“Where?” I snapped “Now were lost!”
“Here…” Sam sighed and kicked a rock, defeated by the venture. It bounced down the trail and dissapeared. We sat in silence for a moment. We were tired and lost in the dark. It was eerily quiet.
I turned around after realizing that the familiar pull at the edge of my shirt wasn’t there any more. “Ben?” My breath caught in my throat. My heart felt like it was trapped in a vice. “Ben?!” I managed to squeak out.
My friends started to look panicked. “Oh, no…” Micheal whispered.
“BEN!” I called out.
“No, no, no no!” Sam’s flashlight flickered and went out.
Tears welled up in my eyes and terror overwhelmed me.
“Wait!” Micheal cried out and grabbed my arm. “We can’t get lost too!”
I wheeled around. “I need to find him!” I screamed as tears of fear started to stream down my face. I could feel Micheal’s nails dig into my skin. I sobbed, “You have to help me find him!”
“Let’s go.” Sam got up and found his way over to me. He held on to my arm in the dark.
The three of us walked in the woods, hand in hand, calling out for my brother. We stumbled over rocks, logs, and roots as we desperately looking into the dark. The last flashlight we had was faint and weak. There was a sound like a branch snapping behind us. We stopped dead in our tracks. Perhaps it was some animal passing by; perhaps it was somethin else. After we held our breath for what seemed like a thousand years, nothing was there as we pressed on and on.
My voice eventually became raspy as I continued to call out for Ben. And then I heard it. There was a wailing sound that sent shivers down my spine and turned into a pit inside my stomach. We looked at eachother with fear in our eyes. Our only light source was getting even dimmer.
“Ben?!” I called out into the dark. I could hear my own heart pounding.
There was a terrified scream and sob that I was all too familiar with. “Jane!” I heard my brother call out to me. “JANE!”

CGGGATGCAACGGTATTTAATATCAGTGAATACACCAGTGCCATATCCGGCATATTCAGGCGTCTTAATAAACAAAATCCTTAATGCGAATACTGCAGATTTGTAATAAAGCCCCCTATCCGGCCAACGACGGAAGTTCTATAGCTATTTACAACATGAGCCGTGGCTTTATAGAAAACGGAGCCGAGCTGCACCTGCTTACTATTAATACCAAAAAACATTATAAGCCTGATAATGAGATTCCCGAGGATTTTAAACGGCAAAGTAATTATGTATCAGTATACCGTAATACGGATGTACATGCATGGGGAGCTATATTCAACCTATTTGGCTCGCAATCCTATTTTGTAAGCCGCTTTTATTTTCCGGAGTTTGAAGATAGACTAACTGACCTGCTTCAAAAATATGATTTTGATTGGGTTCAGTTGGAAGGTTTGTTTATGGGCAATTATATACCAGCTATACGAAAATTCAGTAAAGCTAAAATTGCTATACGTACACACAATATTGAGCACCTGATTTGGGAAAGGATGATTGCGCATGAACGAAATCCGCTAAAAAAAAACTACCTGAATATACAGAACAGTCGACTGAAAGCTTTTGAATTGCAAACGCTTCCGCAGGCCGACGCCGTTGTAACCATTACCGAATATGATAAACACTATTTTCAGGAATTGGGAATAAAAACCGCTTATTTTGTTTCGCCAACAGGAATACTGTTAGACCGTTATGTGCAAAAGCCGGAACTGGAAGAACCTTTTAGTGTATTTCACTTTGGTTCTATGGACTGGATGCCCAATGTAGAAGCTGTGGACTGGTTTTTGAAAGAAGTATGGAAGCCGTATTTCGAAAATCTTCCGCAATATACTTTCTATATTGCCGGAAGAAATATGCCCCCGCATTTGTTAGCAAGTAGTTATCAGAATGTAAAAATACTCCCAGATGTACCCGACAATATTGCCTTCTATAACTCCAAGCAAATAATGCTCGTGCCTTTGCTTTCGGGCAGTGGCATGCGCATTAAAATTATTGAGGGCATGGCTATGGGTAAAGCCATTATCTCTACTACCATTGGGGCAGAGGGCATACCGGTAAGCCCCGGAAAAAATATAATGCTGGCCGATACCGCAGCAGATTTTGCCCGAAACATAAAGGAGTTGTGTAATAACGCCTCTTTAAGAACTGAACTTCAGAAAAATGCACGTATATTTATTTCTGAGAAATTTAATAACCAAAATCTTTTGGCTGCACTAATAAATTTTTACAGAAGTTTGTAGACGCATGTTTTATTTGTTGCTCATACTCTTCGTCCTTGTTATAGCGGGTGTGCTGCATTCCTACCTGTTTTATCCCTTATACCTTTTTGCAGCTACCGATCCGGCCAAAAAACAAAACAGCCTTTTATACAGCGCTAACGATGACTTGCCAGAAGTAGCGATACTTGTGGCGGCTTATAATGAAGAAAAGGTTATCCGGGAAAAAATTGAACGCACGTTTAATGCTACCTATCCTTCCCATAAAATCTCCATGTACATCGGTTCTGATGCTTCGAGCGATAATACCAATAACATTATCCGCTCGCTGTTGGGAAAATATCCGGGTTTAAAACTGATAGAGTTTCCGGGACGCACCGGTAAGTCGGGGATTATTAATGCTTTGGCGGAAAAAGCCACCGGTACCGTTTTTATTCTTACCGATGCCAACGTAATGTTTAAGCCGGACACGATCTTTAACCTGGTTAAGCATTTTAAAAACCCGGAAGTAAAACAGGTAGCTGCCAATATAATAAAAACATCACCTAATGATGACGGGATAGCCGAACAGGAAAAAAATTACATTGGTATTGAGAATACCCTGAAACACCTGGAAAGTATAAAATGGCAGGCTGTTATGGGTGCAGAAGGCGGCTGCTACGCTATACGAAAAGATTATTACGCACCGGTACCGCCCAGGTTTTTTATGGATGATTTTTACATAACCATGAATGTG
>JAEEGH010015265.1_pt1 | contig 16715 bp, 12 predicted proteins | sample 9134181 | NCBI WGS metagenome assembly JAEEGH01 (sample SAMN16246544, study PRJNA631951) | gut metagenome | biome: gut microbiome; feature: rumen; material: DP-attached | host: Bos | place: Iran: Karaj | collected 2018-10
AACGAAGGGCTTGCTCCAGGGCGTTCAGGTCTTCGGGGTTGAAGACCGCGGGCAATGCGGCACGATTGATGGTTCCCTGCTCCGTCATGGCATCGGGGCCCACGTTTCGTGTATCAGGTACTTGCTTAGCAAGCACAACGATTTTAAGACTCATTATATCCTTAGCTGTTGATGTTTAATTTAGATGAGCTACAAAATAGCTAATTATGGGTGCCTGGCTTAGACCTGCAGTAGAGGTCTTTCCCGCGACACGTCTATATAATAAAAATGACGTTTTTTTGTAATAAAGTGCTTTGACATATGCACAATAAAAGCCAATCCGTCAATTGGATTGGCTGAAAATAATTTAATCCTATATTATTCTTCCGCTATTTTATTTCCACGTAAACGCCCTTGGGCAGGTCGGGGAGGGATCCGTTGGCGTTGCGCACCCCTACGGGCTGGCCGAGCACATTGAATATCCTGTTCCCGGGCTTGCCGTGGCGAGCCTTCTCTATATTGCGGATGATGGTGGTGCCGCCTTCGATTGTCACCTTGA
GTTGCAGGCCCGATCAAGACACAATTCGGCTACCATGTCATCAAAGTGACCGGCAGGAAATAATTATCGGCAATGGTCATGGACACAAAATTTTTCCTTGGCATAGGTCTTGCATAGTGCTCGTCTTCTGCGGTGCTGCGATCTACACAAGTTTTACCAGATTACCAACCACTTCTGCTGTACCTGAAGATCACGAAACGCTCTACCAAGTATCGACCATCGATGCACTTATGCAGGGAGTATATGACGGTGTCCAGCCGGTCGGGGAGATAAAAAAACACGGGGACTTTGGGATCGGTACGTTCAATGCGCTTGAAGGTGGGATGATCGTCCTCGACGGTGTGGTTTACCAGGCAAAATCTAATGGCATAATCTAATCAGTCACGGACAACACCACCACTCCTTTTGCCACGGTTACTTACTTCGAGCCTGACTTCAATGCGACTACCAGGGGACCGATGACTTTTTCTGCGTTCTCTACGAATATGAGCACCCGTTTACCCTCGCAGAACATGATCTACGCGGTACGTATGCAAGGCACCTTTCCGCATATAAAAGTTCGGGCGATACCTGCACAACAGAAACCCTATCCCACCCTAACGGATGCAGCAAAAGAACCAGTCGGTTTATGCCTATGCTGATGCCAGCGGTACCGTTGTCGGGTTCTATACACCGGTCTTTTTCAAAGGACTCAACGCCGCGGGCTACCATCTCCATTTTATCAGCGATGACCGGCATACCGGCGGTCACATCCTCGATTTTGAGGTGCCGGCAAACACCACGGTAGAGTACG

“Ben?” I left the safety of the dying light. I pushed through the branches and found my brother at the foot of a tree, pressed up against the trunk. He was as pale as a sheet, but his face was red from crying.
“I’m here! I’m…” I smelled it. That sickly sweet smell of decay and death. I rushed to my brother and pulled him into my arms.
“We have to get outta here!” He screamed. His fingers dug into my back as he clung to me.
“Jane!” Sam and Micheal pushed through the undergrowth. That was when I saw.. it.
The weak light fell onto the source of the smell. There was a trash bag that was torn open. What ever was in the bag was leaking and seeping out in a disgusting dark brown water. My throat went dry as I could make out the shape of a very small hand falling out. The face…
I will never forget what I saw.
We panicked the second we regognized what Ben had found. The four of us ran blindly in the woods, desperately trying to find our way back. It didn’t matter that we were tripping and ripping our shirts. We had to get out.
There were lights in the distance as we breathlessly careened towards what we hoped was home. As we got closer, the lights became clearer, a red and blue. The white hot flash of a police flashlight fell on us as we came out of the woods.
What happened next was a blur. I was sick to my stomach. I remember vomiting on the paramedic’s shoes as he came up to us. The sounds of people mixed in with the pounding in my head. Everything was spinning around me, the lights, the officers, my mind. The terrror seized me and it didn’t let go.
“Jane!” It was my mother standing in front of me. Her face was pale, hair a mess, and eyes strained from crying. I began to cry, wailing in my mother’s arms. We never went near the woods the rest of the summer.